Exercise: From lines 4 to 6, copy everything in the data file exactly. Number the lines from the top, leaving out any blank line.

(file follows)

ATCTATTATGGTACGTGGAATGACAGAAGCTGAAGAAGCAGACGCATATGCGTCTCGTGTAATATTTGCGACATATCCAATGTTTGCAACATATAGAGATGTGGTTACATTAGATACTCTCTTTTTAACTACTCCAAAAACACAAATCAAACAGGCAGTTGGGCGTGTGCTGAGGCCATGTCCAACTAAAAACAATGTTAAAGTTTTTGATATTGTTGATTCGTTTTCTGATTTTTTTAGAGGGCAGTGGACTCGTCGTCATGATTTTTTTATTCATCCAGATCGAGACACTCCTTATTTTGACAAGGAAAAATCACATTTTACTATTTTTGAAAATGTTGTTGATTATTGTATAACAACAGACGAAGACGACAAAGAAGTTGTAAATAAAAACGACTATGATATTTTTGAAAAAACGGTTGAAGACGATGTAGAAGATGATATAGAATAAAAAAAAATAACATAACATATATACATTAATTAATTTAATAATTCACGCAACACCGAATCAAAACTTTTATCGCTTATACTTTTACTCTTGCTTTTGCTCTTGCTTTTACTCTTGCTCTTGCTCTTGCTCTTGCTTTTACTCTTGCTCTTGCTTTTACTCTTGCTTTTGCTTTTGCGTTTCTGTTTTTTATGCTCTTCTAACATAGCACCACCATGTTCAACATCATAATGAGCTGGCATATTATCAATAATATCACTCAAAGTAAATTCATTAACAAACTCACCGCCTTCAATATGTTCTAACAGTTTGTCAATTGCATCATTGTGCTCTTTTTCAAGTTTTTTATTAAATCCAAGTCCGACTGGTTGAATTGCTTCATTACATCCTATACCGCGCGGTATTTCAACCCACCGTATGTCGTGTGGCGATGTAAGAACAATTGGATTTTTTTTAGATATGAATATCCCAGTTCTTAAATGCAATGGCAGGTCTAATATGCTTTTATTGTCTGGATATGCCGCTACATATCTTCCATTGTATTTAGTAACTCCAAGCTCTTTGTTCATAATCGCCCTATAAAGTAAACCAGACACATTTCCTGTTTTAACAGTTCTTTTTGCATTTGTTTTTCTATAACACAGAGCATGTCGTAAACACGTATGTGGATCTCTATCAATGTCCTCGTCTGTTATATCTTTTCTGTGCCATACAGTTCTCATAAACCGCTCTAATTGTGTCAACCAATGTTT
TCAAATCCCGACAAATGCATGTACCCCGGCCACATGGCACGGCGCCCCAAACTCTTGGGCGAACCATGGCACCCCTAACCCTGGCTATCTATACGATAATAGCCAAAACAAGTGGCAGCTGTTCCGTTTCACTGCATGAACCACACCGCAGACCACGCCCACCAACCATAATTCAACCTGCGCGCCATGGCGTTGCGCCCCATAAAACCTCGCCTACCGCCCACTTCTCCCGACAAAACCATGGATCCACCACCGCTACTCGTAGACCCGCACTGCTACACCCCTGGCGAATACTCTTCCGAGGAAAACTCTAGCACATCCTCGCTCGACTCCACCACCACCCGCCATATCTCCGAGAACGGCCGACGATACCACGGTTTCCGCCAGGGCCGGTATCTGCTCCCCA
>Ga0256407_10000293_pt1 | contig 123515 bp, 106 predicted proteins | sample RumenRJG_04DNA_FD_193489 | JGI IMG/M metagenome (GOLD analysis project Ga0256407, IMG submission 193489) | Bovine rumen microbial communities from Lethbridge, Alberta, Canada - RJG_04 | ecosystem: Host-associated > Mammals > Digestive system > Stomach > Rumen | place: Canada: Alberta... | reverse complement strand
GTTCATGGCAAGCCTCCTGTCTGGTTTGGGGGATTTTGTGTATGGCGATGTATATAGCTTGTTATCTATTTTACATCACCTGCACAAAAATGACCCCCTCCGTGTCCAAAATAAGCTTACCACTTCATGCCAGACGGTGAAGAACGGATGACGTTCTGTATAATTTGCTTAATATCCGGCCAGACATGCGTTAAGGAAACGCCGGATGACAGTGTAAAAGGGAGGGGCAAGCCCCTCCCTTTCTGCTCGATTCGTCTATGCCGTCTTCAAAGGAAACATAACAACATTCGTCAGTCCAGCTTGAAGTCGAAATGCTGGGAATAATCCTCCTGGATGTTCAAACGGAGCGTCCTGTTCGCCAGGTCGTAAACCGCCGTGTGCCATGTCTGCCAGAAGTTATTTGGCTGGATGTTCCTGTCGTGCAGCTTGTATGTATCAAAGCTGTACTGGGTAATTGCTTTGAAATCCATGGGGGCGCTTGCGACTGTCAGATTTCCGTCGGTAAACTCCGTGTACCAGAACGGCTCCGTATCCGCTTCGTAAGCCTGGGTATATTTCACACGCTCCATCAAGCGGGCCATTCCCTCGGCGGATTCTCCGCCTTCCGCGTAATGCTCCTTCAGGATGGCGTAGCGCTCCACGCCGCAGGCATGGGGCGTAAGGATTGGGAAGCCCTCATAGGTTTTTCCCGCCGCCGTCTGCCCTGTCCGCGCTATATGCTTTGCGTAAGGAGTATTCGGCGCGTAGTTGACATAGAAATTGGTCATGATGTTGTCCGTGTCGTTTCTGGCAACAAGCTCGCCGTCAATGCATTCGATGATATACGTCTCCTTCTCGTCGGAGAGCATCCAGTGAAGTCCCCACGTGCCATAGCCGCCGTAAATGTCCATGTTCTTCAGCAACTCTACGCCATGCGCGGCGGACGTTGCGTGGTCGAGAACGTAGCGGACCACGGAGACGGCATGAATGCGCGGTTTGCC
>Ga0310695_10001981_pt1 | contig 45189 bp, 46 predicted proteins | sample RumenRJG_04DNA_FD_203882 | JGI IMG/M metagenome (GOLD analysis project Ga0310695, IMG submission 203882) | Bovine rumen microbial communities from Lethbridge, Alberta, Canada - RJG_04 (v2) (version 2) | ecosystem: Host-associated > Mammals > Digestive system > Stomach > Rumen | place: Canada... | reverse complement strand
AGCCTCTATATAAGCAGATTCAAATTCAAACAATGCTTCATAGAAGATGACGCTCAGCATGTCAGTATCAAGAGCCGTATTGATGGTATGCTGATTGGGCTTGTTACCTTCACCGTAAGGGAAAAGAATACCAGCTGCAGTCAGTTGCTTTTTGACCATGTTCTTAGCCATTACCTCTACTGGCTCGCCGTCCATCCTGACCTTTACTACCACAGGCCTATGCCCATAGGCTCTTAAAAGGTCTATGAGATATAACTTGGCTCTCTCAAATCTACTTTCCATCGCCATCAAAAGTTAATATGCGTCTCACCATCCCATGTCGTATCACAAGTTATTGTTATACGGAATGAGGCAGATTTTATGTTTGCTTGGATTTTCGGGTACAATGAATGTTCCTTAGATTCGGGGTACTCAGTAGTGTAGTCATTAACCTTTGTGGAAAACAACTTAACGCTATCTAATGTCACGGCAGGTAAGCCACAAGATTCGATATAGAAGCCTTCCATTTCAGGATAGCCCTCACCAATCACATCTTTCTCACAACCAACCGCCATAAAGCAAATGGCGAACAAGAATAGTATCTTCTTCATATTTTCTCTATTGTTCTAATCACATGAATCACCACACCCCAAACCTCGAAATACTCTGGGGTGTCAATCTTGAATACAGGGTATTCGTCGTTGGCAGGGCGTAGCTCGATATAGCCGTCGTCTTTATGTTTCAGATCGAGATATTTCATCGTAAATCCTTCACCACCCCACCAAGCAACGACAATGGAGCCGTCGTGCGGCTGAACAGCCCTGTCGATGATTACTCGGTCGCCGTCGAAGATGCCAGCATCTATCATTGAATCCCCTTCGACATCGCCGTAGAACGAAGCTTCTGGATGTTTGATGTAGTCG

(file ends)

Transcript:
GTTCATGGCAAGCCTCCTGTCTGGTTTGGGGGATTTTGTGTATGGCGATGTATATAGCTTGTTATCTATTTTACATCACCTGCACAAAAATGACCCCCTCCGTGTCCAAAATAAGCTTACCACTTCATGCCAGACGGTGAAGAACGGATGACGTTCTGTATAATTTGCTTAATATCCGGCCAGACATGCGTTAAGGAAACGCCGGATGACAGTGTAAAAGGGAGGGGCAAGCCCCTCCCTTTCTGCTCGATTCGTCTATGCCGTCTTCAAAGGAAACATAACAACATTCGTCAGTCCAGCTTGAAGTCGAAATGCTGGGAATAATCCTCCTGGATGTTCAAACGGAGCGTCCTGTTCGCCAGGTCGTAAACCGCCGTGTGCCATGTCTGCCAGAAGTTATTTGGCTGGATGTTCCTGTCGTGCAGCTTGTATGTATCAAAGCTGTACTGGGTAATTGCTTTGAAATCCATGGGGGCGCTTGCGACTGTCAGATTTCCGTCGGTAAACTCCGTGTACCAGAACGGCTCCGTATCCGCTTCGTAAGCCTGGGTATATTTCACACGCTCCATCAAGCGGGCCATTCCCTCGGCGGATTCTCCGCCTTCCGCGTAATGCTCCTTCAGGATGGCGTAGCGCTCCACGCCGCAGGCATGGGGCGTAAGGATTGGGAAGCCCTCATAGGTTTTTCCCGCCGCCGTCTGCCCTGTCCGCGCTATATGCTTTGCGTAAGGAGTATTCGGCGCGTAGTTGACATAGAAATTGGTCATGATGTTGTCCGTGTCGTTTCTGGCAACAAGCTCGCCGTCAATGCATTCGATGATATACGTCTCCTTCTCGTCGGAGAGCATCCAGTGAAGTCCCCACGTGCCATAGCCGCCGTAAATGTCCATGTTCTTCAGCAACTCTACGCCATGCGCGGCGGACGTTGCGTGGTCGAGAACGTAGCGGACCACGGAGACGGCATGAATGCGCGGTTTGCC
>Ga0310695_10001981_pt1 | contig 45189 bp, 46 predicted proteins | sample RumenRJG_04DNA_FD_203882 | JGI IMG/M metagenome (GOLD analysis project Ga0310695, IMG submission 203882) | Bovine rumen microbial communities from Lethbridge, Alberta, Canada - RJG_04 (v2) (version 2) | ecosystem: Host-associated > Mammals > Digestive system > Stomach > Rumen | place: Canada... | reverse complement strand
AGCCTCTATATAAGCAGATTCAAATTCAAACAATGCTTCATAGAAGATGACGCTCAGCATGTCAGTATCAAGAGCCGTATTGATGGTATGCTGATTGGGCTTGTTACCTTCACCGTAAGGGAAAAGAATACCAGCTGCAGTCAGTTGCTTTTTGACCATGTTCTTAGCCATTACCTCTACTGGCTCGCCGTCCATCCTGACCTTTACTACCACAGGCCTATGCCCATAGGCTCTTAAAAGGTCTATGAGATATAACTTGGCTCTCTCAAATCTACTTTCCATCGCCATCAAAAGTTAATATGCGTCTCACCATCCCATGTCGTATCACAAGTTATTGTTATACGGAATGAGGCAGATTTTATGTTTGCTTGGATTTTCGGGTACAATGAATGTTCCTTAGATTCGGGGTACTCAGTAGTGTAGTCATTAACCTTTGTGGAAAACAACTTAACGCTATCTAATGTCACGGCAGGTAAGCCACAAGATTCGATATAGAAGCCTTCCATTTCAGGATAGCCCTCACCAATCACATCTTTCTCACAACCAACCGCCATAAAGCAAATGGCGAACAAGAATAGTATCTTCTTCATATTTTCTCTATTGTTCTAATCACATGAATCACCACACCCCAAACCTCGAAATACTCTGGGGTGTCAATCTTGAATACAGGGTATTCGTCGTTGGCAGGGCGTAGCTCGATATAGCCGTCGTCTTTATGTTTCAGATCGAGATATTTCATCGTAAATCCTTCACCACCCCACCAAGCAACGACAATGGAGCCGTCGTGCGGCTGAACAGCCCTGTCGATGATTACTCGGTCGCCGTCGAAGATGCCAGCATCTATCATTGAATCCCCTTCGACATCGCCGTAGAACGAAGCTTCTGGATGTTTGATGTAGTCG